An interesting article on the BBC website.

(There's more to it than the corporation examining its own entrails over the Jimmy Savile/ Newsnight affair.) It was about the relevance these days of the pop music charts.

There was a time when I cared deeply about the charts. I collected my copy of the New Musical Express of a Friday lunchtime and shared the latest pop-picking news with schoolmates.

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The NME was a social networking device. Not least in the hope that the dark-haired beauty in the year below might want to have a chat about the Top 20.

Saturday afternoon the location was the record department at Lewis's (or maybe Boots in Union Street or Woolworths if you were stuck) where you could listen to the latest hit singles and maybe discuss the relative merits of the Beatles and Gerry & the Pacemakers with the aforementioned dark-haired beauty whom you weren't stalking, honest.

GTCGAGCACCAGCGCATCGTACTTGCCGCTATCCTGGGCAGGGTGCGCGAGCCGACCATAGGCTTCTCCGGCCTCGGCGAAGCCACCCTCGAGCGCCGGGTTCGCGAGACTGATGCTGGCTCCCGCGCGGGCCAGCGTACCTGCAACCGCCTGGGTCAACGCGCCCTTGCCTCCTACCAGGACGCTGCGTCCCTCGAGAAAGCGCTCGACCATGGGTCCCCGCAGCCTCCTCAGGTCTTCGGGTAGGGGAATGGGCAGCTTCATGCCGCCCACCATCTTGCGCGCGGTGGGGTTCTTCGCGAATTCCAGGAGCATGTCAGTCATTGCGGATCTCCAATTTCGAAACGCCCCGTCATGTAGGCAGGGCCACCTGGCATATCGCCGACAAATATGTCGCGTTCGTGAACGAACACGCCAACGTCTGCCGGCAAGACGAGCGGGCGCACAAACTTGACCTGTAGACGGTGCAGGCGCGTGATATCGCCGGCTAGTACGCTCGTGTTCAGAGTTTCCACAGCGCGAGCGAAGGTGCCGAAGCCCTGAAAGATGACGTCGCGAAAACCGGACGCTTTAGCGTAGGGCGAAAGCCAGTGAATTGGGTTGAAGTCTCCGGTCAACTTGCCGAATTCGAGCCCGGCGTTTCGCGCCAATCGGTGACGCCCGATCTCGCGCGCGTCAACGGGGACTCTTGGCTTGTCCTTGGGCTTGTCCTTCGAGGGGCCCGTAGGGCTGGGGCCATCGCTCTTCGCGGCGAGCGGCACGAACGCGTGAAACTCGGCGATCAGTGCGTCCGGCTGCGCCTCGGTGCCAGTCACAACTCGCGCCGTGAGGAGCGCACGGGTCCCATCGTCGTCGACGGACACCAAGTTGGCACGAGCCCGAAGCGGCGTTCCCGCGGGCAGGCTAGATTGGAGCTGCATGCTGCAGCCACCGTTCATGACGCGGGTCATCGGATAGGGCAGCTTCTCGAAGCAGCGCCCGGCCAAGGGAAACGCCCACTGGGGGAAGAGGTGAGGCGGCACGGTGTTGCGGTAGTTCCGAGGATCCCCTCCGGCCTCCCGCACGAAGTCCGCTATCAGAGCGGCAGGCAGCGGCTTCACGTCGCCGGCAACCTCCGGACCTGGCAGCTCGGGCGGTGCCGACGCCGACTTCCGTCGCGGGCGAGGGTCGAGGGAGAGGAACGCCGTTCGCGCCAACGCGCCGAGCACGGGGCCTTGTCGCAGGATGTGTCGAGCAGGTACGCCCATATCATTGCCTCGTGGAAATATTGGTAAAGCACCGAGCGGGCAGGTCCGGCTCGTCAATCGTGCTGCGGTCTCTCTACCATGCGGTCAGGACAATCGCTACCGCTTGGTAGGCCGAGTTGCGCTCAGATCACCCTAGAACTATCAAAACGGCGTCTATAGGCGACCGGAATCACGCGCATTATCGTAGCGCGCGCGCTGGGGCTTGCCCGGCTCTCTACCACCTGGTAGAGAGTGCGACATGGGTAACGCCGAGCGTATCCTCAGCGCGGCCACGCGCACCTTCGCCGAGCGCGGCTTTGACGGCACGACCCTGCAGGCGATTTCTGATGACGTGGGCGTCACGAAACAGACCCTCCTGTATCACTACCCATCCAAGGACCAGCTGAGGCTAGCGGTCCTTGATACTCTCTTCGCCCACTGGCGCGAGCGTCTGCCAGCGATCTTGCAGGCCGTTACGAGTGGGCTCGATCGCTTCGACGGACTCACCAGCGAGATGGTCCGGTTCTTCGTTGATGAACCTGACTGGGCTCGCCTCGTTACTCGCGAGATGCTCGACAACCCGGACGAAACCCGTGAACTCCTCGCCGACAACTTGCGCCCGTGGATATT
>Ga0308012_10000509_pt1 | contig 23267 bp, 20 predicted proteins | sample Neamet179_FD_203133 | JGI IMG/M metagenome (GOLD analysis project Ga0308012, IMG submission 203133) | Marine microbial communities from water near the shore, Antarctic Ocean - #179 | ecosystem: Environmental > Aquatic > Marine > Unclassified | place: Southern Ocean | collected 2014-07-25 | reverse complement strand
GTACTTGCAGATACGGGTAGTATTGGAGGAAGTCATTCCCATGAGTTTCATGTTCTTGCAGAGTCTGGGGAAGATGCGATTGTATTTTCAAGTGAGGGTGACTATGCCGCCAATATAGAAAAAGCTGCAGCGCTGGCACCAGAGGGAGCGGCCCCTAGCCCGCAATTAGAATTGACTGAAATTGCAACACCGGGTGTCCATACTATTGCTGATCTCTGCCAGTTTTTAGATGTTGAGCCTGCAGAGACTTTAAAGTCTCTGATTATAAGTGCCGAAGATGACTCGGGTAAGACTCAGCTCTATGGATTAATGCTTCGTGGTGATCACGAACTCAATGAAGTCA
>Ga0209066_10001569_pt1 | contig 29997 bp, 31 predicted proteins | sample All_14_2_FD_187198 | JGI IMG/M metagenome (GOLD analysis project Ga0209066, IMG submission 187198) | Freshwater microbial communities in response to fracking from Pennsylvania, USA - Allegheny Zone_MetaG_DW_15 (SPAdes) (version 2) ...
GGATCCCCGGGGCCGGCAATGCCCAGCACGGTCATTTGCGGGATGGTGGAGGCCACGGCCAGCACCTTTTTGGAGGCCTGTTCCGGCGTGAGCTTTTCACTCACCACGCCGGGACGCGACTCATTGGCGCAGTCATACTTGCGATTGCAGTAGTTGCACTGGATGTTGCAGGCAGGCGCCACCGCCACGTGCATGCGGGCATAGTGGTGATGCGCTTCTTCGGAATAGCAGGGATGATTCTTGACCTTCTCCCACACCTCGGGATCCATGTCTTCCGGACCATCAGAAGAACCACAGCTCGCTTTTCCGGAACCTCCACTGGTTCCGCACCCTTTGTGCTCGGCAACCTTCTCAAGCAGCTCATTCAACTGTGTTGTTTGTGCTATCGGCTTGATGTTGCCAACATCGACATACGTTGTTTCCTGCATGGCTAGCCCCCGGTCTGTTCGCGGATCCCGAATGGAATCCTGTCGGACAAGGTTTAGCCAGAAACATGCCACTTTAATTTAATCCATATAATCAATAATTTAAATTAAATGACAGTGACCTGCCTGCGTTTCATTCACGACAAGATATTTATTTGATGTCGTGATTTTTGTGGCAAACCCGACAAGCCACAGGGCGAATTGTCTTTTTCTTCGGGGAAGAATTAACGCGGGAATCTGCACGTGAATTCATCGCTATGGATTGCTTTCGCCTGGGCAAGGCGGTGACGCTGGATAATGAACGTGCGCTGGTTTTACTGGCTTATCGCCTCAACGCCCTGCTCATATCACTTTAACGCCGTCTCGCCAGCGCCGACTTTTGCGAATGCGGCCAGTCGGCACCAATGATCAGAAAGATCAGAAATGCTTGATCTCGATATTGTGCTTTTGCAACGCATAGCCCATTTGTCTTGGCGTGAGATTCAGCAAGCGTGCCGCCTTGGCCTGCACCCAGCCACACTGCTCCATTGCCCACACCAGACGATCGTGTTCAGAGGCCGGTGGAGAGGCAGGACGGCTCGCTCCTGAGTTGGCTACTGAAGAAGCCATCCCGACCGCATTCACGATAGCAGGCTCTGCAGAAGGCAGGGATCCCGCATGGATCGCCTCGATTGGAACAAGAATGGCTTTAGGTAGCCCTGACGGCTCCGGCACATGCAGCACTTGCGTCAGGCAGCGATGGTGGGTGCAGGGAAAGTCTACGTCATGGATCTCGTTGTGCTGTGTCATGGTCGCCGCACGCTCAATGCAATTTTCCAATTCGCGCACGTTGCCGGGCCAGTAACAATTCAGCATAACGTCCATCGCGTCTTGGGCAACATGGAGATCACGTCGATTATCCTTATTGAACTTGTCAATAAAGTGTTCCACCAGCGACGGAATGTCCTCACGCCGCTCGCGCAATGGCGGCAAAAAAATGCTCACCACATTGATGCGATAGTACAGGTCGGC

Young ones today have all the music to hand on iPhones via YouTube. In early days, it was the Sunday night hit parade with crackly reception from Radio Luxembourg. Interspersed with adverts from Horace Batchelor on how to win the pools if you wrote to him at Keynsham, spelt K-E-Y-N-S-H-AM.

The BBC didn't have Radio 1. Music was Two-Way Family Favourites on the Light Programme. Stanley Holloway doing a monologue about a boy called Alfred being eaten by a lion. Some old bloke singing about A Laughing Policeman. It wasn't rock'n'roll.

I didn't know about the charts. I had not realised Lita Roza got to No 1 with How Much Is That Doggie in the Window. Likewise Eddie Calvert and his trumpet with Oh Mein Papa. Or even Alma Cogan with Dreamboat. Alma was the Lady Gaga of her day (circa 1955).

Pretty soon music started to get more interesting with Elvis, Buddy Holly and even Lonnie Donegan. But never, for me, Cliff Richard, Tommy Steele or Adam Faith. It was, of course, those Beatles who got us into the charts as well as long hair and jackets without collars.

Despite carrying my copy of the NME, I was never cool. I dismissed the Rolling Stones as tuneless. Unlike Freddie and the Dreamers, Jagger and friends would leave no mark on pop history.

These days I just miss Johnny Cash.